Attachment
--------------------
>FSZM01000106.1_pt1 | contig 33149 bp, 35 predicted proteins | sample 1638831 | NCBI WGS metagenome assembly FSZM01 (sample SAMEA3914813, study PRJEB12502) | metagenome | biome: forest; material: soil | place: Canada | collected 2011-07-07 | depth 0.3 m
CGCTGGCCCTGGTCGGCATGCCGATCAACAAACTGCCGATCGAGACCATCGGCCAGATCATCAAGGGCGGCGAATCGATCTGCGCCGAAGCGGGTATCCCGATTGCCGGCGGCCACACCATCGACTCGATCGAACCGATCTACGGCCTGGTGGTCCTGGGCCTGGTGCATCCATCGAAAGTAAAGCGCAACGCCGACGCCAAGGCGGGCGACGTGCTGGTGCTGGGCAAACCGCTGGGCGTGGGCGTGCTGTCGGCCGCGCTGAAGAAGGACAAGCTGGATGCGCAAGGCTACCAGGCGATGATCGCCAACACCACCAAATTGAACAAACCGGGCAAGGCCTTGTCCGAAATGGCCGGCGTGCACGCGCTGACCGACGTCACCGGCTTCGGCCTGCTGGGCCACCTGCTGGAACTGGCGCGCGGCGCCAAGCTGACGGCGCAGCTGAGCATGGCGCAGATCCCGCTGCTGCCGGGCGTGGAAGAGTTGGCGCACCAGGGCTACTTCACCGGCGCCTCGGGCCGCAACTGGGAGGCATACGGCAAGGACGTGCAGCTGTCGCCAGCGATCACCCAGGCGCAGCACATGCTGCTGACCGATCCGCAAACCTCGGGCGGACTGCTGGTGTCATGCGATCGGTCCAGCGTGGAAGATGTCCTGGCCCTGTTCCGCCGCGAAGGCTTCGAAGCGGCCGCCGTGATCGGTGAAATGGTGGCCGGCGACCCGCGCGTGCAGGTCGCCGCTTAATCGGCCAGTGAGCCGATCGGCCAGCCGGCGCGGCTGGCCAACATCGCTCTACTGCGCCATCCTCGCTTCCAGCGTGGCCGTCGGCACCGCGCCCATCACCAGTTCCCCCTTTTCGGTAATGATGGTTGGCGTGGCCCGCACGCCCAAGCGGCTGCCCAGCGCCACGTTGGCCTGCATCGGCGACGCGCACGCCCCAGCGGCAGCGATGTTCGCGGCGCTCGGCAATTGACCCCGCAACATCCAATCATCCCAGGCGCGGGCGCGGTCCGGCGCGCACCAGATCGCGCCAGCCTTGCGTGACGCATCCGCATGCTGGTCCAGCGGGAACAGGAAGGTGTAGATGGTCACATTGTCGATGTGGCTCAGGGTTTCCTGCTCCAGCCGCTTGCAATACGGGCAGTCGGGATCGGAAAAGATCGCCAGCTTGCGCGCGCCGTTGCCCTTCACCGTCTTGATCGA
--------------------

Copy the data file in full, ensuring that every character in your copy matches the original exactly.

>FSZM01000106.1_pt1 | contig 33149 bp, 35 predicted proteins | sample 1638831 | NCBI WGS metagenome assembly FSZM01 (sample SAMEA3914813, study PRJEB12502) | metagenome | biome: forest; material: soil | place: Canada | collected 2011-07-07 | depth 0.3 m
CGCTGGCCCTGGTCGGCATGCCGATCAACAAACTGCCGATCGAGACCATCGGCCAGATCATCAAGGGCGGCGAATCGATCTGCGCCGAAGCGGGTATCCCGATTGCCGGCGGCCACACCATCGACTCGATCGAACCGATCTACGGCCTGGTGGTCCTGGGCCTGGTGCATCCATCGAAAGTAAAGCGCAACGCCGACGCCAAGGCGGGCGACGTGCTGGTGCTGGGCAAACCGCTGGGCGTGGGCGTGCTGTCGGCCGCGCTGAAGAAGGACAAGCTGGATGCGCAAGGCTACCAGGCGATGATCGCCAACACCACCAAATTGAACAAACCGGGCAAGGCCTTGTCCGAAATGGCCGGCGTGCACGCGCTGACCGACGTCACCGGCTTCGGCCTGCTGGGCCACCTGCTGGAACTGGCGCGCGGCGCCAAGCTGACGGCGCAGCTGAGCATGGCGCAGATCCCGCTGCTGCCGGGCGTGGAAGAGTTGGCGCACCAGGGCTACTTCACCGGCGCCTCGGGCCGCAACTGGGAGGCATACGGCAAGGACGTGCAGCTGTCGCCAGCGATCACCCAGGCGCAGCACATGCTGCTGACCGATCCGCAAACCTCGGGCGGACTGCTGGTGTCATGCGATCGGTCCAGCGTGGAAGATGTCCTGGCCCTGTTCCGCCGCGAAGGCTTCGAAGCGGCCGCCGTGATCGGTGAAATGGTGGCCGGCGACCCGCGCGTGCAGGTCGCCGCTTAATCGGCCAGTGAGCCGATCGGCCAGCCGGCGCGGCTGGCCAACATCGCTCTACTGCGCCATCCTCGCTTCCAGCGTGGCCGTCGGCACCGCGCCCATCACCAGTTCCCCCTTTTCGGTAATGATGGTTGGCGTGGCCCGCACGCCCAAGCGGCTGCCCAGCGCCACGTTGGCCTGCATCGGCGACGCGCACGCCCCAGCGGCAGCGATGTTCGCGGCGCTCGGCAATTGACCCCGCAACATCCAATCATCCCAGGCGCGGGCGCGGTCCGGCGCGCACCAGATCGCGCCAGCCTTGCGTGACGCATCCGCATGCTGGTCCAGCGGGAACAGGAAGGTGTAGATGGTCACATTGTCGATGTGGCTCAGGGTTTCCTGCTCCAGCCGCTTGCAATACGGGCAGTCGGGATCGGAAAAGATCGCCAGCTTGCGCGCGCCGTTGCCCTTCACCGTCTTGATCGA